Sheltering- Covid Coping

Alberta winters train you for sheltering in place and that’s why the self isolation in spring is so difficult. We wait six months to get out of the house, to make plans that don’t involve checking road conditions, to golf, to camp, to have a bevvie on a patio.

This winter, Gary and I fed a robin from January until sometime in March. It provided a winter isolation diversion. Then Robbie quit coming for his worms. Migrating robins were back from the south. There were rival males and o, so attractive females. We had bonded with Robbie and Gary would whistle at random robins hoping we’d see our winter friend again.

Yesterday it happened. This robin sat in Robbie’s favourite places. He cocked his head to listen to the whistles, chirpy sounds, and greetings. (I cannot whistle.) He stayed long enough for me to get his picture on the eaves. He flew off when our neighbour arrived home. But later we saw him peering at us through the front room window, just like he had this winter. A great visit with Robbie.

And here’s Robbie (this winter.) Another camera glitch and no image on my card 😦

Friends go for coffee every day. That doesn’t sound safe but it is because the couple stay in their vehicle, visit with one another, and people watch in the parking lot. The only improvement could be binoculars to zoom in on the activity. It’s an outing with physical distancing and is a great mental health strategy.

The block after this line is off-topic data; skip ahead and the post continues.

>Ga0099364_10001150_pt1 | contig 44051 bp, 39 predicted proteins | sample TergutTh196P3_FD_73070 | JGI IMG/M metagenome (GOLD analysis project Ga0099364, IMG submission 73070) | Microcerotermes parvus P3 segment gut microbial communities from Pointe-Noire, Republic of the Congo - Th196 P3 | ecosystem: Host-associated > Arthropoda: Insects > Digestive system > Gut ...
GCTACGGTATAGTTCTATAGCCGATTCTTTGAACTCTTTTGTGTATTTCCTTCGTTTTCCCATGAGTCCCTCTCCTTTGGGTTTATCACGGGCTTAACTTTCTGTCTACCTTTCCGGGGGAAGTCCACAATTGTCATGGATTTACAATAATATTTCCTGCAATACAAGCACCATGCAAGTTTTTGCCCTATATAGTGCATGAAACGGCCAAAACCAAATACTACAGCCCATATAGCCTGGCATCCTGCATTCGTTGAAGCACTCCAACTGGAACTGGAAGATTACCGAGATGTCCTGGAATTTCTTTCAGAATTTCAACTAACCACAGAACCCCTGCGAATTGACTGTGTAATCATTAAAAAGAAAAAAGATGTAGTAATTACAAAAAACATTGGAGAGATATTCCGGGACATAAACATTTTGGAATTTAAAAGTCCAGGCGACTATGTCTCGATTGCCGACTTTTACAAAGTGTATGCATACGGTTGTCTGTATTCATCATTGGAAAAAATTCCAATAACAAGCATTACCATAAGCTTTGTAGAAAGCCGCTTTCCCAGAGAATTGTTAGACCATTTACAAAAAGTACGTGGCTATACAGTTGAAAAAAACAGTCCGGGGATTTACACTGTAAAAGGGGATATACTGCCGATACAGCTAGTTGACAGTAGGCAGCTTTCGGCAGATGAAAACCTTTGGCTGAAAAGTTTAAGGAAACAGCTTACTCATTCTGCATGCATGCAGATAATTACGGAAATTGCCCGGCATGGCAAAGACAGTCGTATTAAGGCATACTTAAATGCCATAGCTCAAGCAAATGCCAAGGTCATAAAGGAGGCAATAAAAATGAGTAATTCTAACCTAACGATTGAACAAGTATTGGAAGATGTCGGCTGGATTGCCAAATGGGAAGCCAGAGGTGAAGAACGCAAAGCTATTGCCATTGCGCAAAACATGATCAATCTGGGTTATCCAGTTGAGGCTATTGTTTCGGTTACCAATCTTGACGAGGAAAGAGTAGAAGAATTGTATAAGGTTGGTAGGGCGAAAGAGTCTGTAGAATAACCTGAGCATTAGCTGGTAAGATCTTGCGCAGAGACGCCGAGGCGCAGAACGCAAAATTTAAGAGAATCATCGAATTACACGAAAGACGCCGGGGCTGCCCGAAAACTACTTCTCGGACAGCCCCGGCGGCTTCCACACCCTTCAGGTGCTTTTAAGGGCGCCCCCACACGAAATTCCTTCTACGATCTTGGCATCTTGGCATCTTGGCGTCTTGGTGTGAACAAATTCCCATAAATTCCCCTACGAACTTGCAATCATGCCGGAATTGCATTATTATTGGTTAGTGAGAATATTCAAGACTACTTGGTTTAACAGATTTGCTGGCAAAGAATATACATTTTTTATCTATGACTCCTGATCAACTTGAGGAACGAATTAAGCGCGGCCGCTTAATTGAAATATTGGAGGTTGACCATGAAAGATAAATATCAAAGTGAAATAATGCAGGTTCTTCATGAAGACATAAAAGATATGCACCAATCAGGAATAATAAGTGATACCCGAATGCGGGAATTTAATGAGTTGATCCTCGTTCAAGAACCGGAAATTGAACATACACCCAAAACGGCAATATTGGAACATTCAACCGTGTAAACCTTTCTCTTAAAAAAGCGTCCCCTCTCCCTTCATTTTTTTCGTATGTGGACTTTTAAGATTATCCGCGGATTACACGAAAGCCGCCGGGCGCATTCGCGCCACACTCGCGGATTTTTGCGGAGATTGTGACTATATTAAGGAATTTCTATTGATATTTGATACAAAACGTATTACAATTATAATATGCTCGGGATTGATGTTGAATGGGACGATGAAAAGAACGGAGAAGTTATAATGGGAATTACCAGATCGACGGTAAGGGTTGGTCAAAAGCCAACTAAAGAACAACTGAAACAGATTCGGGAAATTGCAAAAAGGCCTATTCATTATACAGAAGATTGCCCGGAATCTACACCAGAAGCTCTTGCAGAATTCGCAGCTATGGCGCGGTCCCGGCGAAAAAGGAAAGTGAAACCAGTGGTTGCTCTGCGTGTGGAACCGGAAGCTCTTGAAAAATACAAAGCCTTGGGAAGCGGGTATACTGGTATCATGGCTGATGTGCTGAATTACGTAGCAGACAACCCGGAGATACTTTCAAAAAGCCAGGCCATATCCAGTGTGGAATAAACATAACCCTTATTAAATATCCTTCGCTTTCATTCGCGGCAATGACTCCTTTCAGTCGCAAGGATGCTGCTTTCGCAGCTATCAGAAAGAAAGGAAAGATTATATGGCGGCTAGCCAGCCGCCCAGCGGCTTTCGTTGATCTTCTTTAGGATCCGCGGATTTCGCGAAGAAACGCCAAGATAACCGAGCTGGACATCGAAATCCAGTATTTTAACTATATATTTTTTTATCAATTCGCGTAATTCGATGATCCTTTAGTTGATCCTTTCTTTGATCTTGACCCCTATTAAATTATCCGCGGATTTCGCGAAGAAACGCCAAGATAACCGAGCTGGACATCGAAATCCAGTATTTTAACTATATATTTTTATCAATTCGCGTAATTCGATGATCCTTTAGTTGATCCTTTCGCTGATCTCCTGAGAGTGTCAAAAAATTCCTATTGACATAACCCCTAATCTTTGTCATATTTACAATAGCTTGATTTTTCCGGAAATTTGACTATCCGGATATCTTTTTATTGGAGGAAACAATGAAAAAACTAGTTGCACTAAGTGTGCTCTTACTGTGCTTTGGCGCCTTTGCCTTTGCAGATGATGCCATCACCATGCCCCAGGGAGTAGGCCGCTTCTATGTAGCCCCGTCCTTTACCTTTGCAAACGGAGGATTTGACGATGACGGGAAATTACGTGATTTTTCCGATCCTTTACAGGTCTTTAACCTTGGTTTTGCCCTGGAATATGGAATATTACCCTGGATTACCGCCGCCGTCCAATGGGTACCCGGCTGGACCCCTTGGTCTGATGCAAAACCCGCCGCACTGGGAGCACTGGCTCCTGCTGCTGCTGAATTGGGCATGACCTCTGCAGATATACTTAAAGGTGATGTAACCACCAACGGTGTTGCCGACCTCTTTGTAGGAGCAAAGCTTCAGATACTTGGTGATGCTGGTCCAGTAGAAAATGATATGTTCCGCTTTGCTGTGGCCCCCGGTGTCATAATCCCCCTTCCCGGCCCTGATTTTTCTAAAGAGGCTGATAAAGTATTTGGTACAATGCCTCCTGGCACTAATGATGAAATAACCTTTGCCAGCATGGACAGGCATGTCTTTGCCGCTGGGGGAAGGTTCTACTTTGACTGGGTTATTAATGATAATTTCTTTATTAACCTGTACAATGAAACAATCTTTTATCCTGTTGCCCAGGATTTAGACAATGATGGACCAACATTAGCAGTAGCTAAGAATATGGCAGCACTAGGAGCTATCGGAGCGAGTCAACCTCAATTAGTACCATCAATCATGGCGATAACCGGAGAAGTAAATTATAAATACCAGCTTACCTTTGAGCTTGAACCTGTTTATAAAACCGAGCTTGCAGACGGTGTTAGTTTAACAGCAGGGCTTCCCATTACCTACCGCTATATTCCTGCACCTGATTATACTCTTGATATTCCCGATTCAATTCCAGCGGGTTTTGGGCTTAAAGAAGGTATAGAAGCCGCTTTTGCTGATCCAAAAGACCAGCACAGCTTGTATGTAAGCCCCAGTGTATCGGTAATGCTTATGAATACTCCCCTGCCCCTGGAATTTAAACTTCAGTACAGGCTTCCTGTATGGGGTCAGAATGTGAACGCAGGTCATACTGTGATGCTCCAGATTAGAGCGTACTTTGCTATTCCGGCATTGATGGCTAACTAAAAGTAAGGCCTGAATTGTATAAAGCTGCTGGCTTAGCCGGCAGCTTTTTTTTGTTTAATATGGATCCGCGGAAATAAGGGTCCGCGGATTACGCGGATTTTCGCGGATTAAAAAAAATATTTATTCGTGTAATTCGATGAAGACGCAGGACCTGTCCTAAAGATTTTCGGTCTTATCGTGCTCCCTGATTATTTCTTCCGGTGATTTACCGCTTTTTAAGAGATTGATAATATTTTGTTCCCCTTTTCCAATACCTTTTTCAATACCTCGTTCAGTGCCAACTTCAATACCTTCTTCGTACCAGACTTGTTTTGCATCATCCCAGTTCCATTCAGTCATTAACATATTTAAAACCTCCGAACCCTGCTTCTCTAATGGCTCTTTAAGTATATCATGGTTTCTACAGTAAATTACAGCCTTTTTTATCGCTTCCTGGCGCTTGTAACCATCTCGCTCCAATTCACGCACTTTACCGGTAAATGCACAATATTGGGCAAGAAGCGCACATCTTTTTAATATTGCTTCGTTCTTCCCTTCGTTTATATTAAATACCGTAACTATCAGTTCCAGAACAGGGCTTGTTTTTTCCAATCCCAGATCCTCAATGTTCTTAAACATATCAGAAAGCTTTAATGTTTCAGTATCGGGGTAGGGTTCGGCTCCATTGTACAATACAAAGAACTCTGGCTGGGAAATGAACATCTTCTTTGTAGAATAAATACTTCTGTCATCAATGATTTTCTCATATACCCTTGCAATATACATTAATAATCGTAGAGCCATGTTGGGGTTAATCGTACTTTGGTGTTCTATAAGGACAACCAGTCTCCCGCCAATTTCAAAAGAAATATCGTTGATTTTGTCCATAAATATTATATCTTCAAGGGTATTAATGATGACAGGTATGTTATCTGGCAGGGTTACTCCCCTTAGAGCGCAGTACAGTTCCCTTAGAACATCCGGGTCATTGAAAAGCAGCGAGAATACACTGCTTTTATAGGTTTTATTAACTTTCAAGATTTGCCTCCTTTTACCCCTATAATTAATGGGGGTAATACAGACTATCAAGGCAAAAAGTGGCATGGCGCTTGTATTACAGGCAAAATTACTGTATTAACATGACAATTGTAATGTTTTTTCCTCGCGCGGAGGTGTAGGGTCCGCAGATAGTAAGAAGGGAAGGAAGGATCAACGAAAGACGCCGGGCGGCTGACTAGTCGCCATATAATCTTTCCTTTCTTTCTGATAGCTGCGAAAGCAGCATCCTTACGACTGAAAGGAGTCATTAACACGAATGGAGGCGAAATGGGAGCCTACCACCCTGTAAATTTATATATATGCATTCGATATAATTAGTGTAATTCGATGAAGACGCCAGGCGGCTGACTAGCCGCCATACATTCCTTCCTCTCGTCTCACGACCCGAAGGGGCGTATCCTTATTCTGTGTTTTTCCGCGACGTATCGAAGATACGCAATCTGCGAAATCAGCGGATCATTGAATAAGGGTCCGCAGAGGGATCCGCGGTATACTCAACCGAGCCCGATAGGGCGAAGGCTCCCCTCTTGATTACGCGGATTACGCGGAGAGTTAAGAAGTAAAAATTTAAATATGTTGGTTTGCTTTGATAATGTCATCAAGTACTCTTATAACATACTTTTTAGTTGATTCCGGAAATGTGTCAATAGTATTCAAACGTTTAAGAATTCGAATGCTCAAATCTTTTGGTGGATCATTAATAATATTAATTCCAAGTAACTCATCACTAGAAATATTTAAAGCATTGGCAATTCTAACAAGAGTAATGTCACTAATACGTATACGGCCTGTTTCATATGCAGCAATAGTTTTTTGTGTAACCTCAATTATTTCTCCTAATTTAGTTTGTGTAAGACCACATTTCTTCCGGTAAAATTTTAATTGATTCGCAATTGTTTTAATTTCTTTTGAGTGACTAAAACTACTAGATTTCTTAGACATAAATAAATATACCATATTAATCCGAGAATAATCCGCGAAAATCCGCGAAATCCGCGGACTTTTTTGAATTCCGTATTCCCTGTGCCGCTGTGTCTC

Yesterday we drove down the highway and stopped in a town about halfway to Edmonton. The Troll Park looked like a perfect place to have a visit. The kids and the grandkids could drive an hour and so could we. Physical distancing, of course. I took pictures and sent them off with the suggestion of a meet-up. There was a quick reply, “Maaaybe.”

“We’d rather visit you than your tombstone.”

So…a visit is out for the time being. The idea of lawn chairs and our own food and a face-to-face was fun to think about but reality slammed back. Now is not the time to get together. I can wait and although I miss my family, I’d rather not have them gathering at my tombstone. I can see the epitaph- “Why couldn’t she just wait?

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